Women's Rights Dbq

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“Well behaved women rarely make history.” -Laurel Thatcher Ulrich

For as long as anyone could remember, the vast majority women quietly accepted the fact that they were their husband’s property and had little to no rights, while merely performing their duty as housewives. However, in 1848, things started to change.

The Seneca Falls Convention was held on July 19-20 in 1848 in Seneca Falls, New York. It was the first assembly devoted to discussing women’s rights. While it didn’t actually change the law, the attendees, mostly women, wrote the Declaration of Sentiments based on the Declaration of Independence with twelve resolutions that aimed to resolve grievances that the women had.

While the convention was a success in many ways, as the
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As it was considered illegal and improper for women to do this at the time, the rallies drew great of crowds and lots of press attention. Stanton would start out her speeches by forming a personal connection with the audience so they would sympathize with her instead of thinking of her as an emotionless politician, then towards the end would fit in all of her points about women’s suffrage. Also, when Susan B. Anthony was arrested for voting as a woman, she legally lost her court case, but “won” it when her speech in court gathered lots of press attention and supporters of the cause. To ratify an amendment, half of congress and three quarters of the states has to approve it. So even if the Congressmen didn’t agree with Stanton and Anthony, because they persuaded so many people, many Senators and Representatives found it necessary to do what the people they were representing wanted them to do in order to remain in high regard. However, it still took 72 years since the Seneca Falls Convention for this amendment to be ratified. Why?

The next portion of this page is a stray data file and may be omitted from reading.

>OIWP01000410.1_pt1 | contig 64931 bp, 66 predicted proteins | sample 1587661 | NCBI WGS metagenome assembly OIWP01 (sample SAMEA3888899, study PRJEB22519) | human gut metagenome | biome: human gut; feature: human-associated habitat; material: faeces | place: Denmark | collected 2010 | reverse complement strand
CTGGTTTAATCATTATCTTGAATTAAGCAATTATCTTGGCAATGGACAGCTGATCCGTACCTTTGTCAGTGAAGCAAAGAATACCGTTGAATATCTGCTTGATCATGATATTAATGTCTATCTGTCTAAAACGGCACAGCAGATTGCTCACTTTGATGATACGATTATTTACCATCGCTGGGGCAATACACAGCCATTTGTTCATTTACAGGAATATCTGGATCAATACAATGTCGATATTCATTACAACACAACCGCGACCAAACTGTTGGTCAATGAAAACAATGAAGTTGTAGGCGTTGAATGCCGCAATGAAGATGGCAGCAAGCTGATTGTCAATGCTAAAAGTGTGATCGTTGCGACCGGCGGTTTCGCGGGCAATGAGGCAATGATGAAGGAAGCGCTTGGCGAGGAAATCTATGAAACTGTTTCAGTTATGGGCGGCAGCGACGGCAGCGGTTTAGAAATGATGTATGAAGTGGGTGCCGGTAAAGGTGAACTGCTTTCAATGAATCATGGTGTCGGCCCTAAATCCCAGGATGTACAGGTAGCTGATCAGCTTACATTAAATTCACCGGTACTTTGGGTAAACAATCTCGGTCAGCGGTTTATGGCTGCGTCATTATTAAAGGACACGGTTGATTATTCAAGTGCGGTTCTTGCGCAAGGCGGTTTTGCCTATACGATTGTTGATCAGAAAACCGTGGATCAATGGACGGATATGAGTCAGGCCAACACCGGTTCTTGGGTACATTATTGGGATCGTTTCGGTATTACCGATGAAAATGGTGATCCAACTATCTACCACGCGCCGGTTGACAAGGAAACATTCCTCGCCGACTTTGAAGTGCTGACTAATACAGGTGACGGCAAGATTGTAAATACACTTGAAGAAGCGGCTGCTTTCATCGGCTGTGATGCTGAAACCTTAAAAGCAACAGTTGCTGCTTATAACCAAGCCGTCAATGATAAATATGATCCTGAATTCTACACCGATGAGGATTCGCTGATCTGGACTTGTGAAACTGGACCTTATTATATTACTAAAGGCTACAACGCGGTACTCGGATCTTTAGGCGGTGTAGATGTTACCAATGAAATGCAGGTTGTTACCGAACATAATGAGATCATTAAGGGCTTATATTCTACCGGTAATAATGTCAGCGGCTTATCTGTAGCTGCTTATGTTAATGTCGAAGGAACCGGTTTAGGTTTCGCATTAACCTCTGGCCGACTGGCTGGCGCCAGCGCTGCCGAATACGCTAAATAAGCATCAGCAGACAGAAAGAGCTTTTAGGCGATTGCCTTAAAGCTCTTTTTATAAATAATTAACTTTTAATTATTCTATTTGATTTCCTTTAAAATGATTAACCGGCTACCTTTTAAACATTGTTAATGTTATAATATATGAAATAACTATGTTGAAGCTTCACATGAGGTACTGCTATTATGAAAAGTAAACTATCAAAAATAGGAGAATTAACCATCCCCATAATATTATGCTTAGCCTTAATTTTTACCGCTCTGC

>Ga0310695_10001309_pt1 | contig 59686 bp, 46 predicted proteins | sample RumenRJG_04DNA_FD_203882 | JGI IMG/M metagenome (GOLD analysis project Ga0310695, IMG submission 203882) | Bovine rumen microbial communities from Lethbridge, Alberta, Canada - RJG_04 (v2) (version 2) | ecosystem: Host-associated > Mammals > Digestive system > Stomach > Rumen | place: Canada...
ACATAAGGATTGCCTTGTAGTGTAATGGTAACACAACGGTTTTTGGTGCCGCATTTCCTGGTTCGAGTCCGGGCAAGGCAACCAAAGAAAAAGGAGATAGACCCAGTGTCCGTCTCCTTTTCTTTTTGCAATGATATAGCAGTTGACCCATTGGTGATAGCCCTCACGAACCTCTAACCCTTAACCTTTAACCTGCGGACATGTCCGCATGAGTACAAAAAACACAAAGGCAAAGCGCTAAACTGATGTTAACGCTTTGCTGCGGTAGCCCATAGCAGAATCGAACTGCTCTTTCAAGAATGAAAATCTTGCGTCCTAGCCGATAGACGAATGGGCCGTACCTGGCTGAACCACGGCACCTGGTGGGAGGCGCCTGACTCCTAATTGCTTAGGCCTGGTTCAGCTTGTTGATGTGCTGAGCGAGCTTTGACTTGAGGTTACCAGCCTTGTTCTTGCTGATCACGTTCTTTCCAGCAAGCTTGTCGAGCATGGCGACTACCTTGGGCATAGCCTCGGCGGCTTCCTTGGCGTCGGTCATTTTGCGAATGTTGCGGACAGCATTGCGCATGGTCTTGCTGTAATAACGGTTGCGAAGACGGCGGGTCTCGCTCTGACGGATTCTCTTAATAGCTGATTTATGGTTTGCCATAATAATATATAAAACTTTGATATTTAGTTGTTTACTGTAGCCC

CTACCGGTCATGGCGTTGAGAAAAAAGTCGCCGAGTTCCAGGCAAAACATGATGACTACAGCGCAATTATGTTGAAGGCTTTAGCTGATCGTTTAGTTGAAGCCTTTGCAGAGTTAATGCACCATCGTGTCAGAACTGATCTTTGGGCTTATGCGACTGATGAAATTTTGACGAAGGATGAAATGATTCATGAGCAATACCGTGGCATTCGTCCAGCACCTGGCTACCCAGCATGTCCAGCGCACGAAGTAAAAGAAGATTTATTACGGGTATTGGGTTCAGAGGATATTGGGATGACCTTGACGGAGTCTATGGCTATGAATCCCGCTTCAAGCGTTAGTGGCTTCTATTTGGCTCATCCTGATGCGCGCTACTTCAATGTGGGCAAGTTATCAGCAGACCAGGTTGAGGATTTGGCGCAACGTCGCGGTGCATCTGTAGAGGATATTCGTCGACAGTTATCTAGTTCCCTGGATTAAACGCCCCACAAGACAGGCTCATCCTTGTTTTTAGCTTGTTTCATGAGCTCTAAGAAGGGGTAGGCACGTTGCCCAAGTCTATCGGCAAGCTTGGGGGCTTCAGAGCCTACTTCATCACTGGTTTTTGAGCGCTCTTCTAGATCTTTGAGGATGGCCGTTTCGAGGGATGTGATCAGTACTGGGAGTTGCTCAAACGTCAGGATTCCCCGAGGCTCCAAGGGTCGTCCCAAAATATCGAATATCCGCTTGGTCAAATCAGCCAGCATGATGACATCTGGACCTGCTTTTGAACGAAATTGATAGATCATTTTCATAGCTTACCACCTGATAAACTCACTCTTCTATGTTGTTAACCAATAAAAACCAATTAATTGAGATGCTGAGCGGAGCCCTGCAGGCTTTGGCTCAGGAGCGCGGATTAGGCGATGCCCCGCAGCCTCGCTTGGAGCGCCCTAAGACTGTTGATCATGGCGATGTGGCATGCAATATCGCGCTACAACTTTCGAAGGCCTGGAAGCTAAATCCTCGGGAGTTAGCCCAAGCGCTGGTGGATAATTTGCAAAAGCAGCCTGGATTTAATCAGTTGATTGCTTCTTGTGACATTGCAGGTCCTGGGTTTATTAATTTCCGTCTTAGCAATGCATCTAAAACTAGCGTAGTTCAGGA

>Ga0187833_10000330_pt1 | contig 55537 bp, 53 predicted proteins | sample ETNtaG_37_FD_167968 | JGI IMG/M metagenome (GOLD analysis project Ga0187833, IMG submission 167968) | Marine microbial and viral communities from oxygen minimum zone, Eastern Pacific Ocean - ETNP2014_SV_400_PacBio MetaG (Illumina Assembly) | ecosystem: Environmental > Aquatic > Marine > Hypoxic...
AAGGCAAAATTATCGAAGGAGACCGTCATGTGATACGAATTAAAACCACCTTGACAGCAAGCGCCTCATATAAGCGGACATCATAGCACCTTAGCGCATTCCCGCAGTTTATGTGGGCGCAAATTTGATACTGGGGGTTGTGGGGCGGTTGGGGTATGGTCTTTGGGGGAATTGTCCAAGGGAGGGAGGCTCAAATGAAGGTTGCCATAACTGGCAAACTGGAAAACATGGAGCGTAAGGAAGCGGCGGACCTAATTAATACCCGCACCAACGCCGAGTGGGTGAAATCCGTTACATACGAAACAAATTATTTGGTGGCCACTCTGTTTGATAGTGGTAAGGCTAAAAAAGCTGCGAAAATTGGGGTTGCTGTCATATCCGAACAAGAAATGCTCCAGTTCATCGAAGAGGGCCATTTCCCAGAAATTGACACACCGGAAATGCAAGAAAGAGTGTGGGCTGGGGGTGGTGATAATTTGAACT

At the time, all elected officials of that time were male and most men then found the movement frightening. They liked their wives confined to the house; they liked their power. They thought their current roles had worked well, so why change it? Change is hard to enact in general, and also, women were competing with the abolition movement for attention from the press as well as from

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